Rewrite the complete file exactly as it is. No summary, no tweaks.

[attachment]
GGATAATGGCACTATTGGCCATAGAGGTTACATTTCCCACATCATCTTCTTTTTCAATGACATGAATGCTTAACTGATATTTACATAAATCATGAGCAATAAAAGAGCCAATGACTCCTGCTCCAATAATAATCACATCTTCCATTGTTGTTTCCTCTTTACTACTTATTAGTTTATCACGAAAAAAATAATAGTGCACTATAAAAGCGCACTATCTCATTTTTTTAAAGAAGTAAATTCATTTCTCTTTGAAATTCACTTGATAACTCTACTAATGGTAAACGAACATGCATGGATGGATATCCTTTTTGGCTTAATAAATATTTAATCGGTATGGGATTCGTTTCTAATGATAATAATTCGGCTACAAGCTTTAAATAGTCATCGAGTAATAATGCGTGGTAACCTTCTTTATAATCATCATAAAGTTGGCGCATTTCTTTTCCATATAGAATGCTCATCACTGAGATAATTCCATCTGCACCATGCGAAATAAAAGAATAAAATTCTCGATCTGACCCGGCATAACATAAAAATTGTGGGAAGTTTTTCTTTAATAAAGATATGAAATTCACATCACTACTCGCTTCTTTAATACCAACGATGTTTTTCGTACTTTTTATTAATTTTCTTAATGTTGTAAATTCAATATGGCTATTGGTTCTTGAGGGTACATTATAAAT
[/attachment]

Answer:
GGATAATGGCACTATTGGCCATAGAGGTTACATTTCCCACATCATCTTCTTTTTCAATGACATGAATGCTTAACTGATATTTACATAAATCATGAGCAATAAAAGAGCCAATGACTCCTGCTCCAATAATAATCACATCTTCCATTGTTGTTTCCTCTTTACTACTTATTAGTTTATCACGAAAAAAATAATAGTGCACTATAAAAGCGCACTATCTCATTTTTTTAAAGAAGTAAATTCATTTCTCTTTGAAATTCACTTGATAACTCTACTAATGGTAAACGAACATGCATGGATGGATATCCTTTTTGGCTTAATAAATATTTAATCGGTATGGGATTCGTTTCTAATGATAATAATTCGGCTACAAGCTTTAAATAGTCATCGAGTAATAATGCGTGGTAACCTTCTTTATAATCATCATAAAGTTGGCGCATTTCTTTTCCATATAGAATGCTCATCACTGAGATAATTCCATCTGCACCATGCGAAATAAAAGAATAAAATTCTCGATCTGACCCGGCATAACATAAAAATTGTGGGAAGTTTTTCTTTAATAAAGATATGAAATTCACATCACTACTCGCTTCTTTAATACCAACGATGTTTTTCGTACTTTTTATTAATTTTCTTAATGTTGTAAATTCAATATGGCTATTGGTTCTTGAGGGTACATTATAAAT